Tuesday, January 8, 2019

Since Everyone's on Facebook

Well...maybe not everyone. But enough people to help put that six degrees of separation idea to work, at least for reuniting antique photographs with their family members.

Before I ever started puzzling over which of three potential candidates were the true contestants for the likeness of Mr. and Mrs. Albert Roberts of Council Bluffs, Iowa—will the real ones please stand up?—I had been working on an adorable picture of a toddler whose family likely had lived in the Reno, Nevada, area. Stuck once again, I decided to see what would happen if I posted the photo on the Facebook page for the local genealogical society.

As things turned out, there was no local genealogical society from northern Nevada with a Facebook page (or group). But there was the Nevada state society. So that was where this adorable, lost cherub made her appearance last November.

In response, I discovered another researcher after my own heart, who has been reuniting lost photographs with family members for the past twenty years. Naturally, I used the opportunity of bumping into her online to ask for tips. After all, she'd been at it for far longer than I have.

Her suggestion? In a private message, she advised: "try posting on some of the FaceBook pages dedicated to lost treasures.''

I started searching for that term on Facebook, and pulled up several such groups. Hey, there are a lot of people doing this very same thing. I found Lost and Found Genealogy Pictures, a group started in 2018 which now has over seven thousand members. A similarly named, but much older group, Genealogy: Lost and Found, has grown to five thousand from their start in 2013. Not to confuse things, another group, founded two months before the previously-named group, sports the name Genealogy: LOST and FOUND—and a follower base of seventeen thousand.

As it turned out, there are several such groups on Facebook, dedicated to offering a stage for people who do what I do: rescue abandoned family photos and find a way to send them back to descendants. Once I found them, I did the only reasonable thing I could: I joined them all.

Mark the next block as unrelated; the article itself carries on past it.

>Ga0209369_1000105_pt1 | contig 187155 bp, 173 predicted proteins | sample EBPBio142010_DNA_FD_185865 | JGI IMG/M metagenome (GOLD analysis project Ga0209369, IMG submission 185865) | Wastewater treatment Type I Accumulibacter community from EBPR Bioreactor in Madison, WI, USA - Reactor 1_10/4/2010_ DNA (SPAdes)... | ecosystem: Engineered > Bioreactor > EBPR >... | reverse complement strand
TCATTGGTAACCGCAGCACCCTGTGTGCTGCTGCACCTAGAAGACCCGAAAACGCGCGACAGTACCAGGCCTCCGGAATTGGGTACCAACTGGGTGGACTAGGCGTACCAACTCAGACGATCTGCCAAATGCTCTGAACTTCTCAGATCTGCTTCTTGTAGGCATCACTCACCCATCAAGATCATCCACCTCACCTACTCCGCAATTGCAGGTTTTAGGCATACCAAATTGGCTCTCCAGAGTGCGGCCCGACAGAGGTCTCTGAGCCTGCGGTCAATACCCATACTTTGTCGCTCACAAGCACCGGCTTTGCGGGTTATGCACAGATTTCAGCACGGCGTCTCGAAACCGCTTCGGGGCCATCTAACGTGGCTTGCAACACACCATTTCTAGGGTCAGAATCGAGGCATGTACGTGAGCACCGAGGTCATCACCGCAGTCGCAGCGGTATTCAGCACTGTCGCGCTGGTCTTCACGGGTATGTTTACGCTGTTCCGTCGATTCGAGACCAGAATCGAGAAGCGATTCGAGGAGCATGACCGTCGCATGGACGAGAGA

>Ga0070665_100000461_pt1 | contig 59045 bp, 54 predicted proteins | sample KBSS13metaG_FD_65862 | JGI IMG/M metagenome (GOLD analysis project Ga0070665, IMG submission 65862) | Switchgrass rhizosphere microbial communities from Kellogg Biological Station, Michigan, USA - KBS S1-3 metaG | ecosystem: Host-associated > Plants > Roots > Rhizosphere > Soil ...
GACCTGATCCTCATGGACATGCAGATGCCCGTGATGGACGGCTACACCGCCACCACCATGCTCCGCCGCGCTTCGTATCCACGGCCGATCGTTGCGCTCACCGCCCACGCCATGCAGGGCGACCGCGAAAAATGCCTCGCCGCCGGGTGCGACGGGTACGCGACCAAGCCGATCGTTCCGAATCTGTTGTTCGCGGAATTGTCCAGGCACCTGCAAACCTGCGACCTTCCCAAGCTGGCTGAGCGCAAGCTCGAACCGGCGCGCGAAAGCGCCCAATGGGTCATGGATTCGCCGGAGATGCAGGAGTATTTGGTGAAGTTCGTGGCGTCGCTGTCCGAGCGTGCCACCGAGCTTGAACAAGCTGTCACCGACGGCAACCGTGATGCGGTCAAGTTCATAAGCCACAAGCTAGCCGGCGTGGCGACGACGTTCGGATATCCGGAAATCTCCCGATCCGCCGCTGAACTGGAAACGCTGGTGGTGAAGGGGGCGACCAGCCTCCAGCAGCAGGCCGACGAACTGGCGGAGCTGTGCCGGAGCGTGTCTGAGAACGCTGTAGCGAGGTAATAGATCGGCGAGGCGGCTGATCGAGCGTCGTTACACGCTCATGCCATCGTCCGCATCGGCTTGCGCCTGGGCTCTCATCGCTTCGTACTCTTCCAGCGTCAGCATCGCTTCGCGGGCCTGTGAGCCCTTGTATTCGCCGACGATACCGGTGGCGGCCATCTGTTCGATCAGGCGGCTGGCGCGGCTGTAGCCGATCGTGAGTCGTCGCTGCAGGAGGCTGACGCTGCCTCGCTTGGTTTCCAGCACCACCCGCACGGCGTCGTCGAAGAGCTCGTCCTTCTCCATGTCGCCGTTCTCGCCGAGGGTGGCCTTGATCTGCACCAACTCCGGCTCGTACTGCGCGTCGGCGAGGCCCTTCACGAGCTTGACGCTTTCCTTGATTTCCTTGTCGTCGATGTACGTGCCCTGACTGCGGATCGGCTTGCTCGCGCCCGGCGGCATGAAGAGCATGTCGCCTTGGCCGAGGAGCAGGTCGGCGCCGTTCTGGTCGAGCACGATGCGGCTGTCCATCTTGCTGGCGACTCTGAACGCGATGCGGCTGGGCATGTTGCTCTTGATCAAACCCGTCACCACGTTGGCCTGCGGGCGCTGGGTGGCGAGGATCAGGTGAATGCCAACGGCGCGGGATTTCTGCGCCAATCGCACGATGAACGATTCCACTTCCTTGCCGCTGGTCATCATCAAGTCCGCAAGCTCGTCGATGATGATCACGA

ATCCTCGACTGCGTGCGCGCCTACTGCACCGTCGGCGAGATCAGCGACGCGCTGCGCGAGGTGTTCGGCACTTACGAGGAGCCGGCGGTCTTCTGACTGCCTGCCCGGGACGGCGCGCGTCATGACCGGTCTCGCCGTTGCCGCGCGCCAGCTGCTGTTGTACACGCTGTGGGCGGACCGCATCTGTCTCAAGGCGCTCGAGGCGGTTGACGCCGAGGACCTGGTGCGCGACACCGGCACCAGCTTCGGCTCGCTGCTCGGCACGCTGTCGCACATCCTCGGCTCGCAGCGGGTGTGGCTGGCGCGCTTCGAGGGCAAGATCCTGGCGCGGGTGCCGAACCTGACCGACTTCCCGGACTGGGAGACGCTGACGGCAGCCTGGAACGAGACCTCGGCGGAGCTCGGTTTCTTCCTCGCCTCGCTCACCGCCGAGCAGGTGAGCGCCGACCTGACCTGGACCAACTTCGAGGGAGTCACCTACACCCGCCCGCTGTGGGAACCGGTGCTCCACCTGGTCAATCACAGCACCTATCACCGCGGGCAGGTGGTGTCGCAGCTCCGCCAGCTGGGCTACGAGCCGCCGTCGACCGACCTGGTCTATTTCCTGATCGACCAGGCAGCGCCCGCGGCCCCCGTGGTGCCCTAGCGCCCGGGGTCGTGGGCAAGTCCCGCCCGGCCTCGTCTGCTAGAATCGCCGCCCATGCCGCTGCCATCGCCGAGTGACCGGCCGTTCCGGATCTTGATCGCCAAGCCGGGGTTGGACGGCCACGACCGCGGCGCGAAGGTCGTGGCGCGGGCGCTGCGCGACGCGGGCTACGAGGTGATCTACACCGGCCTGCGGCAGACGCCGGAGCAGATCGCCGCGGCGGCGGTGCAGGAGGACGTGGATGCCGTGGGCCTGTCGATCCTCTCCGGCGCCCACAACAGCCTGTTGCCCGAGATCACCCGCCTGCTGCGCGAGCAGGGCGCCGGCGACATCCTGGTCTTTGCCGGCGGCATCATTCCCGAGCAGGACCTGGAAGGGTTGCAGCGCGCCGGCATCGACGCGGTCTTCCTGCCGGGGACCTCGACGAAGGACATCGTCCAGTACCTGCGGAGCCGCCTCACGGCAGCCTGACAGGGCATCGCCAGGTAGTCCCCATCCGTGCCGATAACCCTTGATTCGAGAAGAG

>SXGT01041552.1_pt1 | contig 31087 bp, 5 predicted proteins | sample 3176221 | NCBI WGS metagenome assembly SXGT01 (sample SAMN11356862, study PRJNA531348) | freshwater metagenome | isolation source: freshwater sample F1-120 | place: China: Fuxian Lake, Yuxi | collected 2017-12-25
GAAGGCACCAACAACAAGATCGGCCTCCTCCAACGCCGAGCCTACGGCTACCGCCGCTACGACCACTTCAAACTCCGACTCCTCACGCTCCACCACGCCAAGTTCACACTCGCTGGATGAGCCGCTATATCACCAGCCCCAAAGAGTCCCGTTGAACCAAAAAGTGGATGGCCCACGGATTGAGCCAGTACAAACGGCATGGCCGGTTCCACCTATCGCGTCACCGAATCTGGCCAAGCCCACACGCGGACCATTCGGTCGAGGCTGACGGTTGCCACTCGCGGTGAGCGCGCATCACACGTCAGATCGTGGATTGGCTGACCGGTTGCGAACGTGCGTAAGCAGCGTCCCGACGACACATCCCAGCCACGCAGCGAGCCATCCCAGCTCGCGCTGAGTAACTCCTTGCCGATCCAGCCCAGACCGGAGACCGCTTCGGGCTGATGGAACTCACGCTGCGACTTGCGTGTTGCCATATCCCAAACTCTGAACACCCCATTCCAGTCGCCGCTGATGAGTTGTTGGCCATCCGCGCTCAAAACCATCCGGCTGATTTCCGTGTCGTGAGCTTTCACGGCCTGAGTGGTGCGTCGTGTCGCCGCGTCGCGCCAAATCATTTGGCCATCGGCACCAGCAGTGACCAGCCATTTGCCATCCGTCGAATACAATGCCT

At about the same time I met this researcher with the twenty year track record of rescuing old photos, someone else—turns out, one of the group admins—posted a comment below the picture I had shared, suggesting that I check out another Facebook group called From Shrubs to Trees, an appropriate moniker.

Then came the holidays. Not much of genealogical progress is made then. But with life after New Year's, the Facebook queries are rolling out. While each post becomes only another drop in a churning ocean of—who are we kidding here? Let's make that another needle in a mile-high haystack—at least it's one more attempt at a miracle reunion than we've had before this point. Maybe someone, somewhere...

The more I talk, the more I think I'm talking myself out of confidence. What did that song say? I have confidence in... Well, maybe, sometimes, I don't. And in cases like that, it's back to the drawing board and more research tactics again. There are still other ways to find our answer.


  1. I had no idea there were groups on Facebook that returned lost photos. Thanks and Aloha!

    1. That was news to me, too--although not surprising, seeing how genealogy forums have migrated to Facebook in such large numbers. I wonder if you can bring some of your most challenging photos to some of these groups, too, Far Side. I'm going to see how it goes with a couple pictures that have me stumped. Social networking for genealogy!


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